GC: What has been the highlight of your professional life so far?

AK: One of the highlights of my professional career comes from working in criminal law in private practice, helping those charged with serious offences. Without wishing to sound too dramatic, I feel that doing that work really helped people who needed help. Then, being appointed by the Law Society of Ireland as an external examiner was very rewarding. More recently, highlights have to include being instrumental in bringing airsynergy’s revolutionary energy generation products to market, which will bring power to places never before possible. And, of course, being cited as one of Ireland’s top in-house counsel.

GC: How would you describe Ireland as a place to do work and do business?

AK: Given that Ireland is relatively small, getting to meet the right people is quite easy and this creates many opportunities. Despite many setbacks, the Irish business world remains very dynamic and forward thinking, and is recognised globally for its innovation and human capital. So, as a place to work and do business, Ireland is very good and getting better, and offers a superb platform from which to export ideas to the world.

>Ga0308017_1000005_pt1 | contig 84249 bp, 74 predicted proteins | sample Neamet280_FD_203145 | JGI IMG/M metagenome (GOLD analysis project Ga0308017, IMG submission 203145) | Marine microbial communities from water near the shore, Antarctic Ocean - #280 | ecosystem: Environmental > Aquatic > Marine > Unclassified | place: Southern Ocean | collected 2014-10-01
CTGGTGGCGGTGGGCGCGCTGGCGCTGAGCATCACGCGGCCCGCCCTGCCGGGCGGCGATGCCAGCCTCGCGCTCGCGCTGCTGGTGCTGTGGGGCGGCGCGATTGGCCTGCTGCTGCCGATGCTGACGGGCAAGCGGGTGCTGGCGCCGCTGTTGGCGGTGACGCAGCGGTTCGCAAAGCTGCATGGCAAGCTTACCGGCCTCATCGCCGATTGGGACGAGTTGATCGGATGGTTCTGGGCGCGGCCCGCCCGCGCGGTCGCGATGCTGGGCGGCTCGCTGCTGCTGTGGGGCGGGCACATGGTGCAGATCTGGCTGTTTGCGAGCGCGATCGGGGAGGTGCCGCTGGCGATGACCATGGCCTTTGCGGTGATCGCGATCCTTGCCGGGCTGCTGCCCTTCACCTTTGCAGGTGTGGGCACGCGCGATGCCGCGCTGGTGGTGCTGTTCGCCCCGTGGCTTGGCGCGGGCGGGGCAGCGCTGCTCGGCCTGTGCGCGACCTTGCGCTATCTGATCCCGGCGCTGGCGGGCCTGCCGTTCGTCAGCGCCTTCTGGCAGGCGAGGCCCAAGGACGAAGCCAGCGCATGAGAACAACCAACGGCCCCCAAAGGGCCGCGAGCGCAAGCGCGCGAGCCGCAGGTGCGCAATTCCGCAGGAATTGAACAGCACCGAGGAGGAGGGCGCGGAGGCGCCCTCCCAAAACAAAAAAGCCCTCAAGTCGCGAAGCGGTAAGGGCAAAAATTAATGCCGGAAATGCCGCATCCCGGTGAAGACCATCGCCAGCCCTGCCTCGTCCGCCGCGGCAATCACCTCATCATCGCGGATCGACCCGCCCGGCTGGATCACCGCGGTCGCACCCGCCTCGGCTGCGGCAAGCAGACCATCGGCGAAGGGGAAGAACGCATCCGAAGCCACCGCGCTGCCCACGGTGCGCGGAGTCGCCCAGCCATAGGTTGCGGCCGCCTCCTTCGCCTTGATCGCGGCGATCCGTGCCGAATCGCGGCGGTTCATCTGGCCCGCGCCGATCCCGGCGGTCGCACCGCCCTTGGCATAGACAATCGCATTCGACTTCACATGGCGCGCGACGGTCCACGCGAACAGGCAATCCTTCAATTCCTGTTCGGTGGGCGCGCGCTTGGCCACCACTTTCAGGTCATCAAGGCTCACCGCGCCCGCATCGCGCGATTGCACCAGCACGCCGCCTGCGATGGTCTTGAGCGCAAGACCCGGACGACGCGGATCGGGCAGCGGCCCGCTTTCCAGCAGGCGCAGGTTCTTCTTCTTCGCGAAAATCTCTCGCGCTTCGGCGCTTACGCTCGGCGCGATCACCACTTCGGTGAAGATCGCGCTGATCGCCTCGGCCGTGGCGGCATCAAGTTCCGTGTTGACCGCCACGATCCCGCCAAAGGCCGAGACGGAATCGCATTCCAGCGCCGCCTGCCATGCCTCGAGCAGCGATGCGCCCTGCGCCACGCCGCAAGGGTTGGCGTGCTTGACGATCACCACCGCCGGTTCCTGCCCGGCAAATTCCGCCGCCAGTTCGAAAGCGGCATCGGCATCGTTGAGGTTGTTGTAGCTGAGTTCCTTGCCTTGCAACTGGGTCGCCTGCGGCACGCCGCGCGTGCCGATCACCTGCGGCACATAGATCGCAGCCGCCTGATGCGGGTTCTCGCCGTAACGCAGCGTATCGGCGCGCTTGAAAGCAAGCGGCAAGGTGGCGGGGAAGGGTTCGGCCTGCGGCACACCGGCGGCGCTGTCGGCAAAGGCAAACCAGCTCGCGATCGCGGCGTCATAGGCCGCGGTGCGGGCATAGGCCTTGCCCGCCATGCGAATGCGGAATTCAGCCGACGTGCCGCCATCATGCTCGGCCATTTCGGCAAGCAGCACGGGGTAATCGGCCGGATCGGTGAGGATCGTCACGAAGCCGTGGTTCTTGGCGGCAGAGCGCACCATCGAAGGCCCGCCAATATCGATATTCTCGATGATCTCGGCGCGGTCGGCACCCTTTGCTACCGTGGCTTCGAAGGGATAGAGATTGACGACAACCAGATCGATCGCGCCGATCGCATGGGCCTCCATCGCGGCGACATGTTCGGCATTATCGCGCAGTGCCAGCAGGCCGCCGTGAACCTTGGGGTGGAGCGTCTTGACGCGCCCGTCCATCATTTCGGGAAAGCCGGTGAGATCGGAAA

GC: What do you like to do away from work?

AK: I play baseball and manage a local team. Ireland has a pretty robust league comprising 13 teams and some 270 adult players. Last year I won an All-Ireland medal playing in the senior league with a Dublin-based team and, more recently, I have been involved with the national Irish squad as it prepared for an international tournament with the likes of Mexico, US and the Netherlands.

GC: If you weren’t practising law anymore, what would you be doing?

AK: That’s easy. I have also spent seven years lecturing part time in adult education, and discovered it’s a great way to help people achieve their goals in life. If I wasn’t practising law anymore, I would most likely be teaching, as I find it highly rewarding.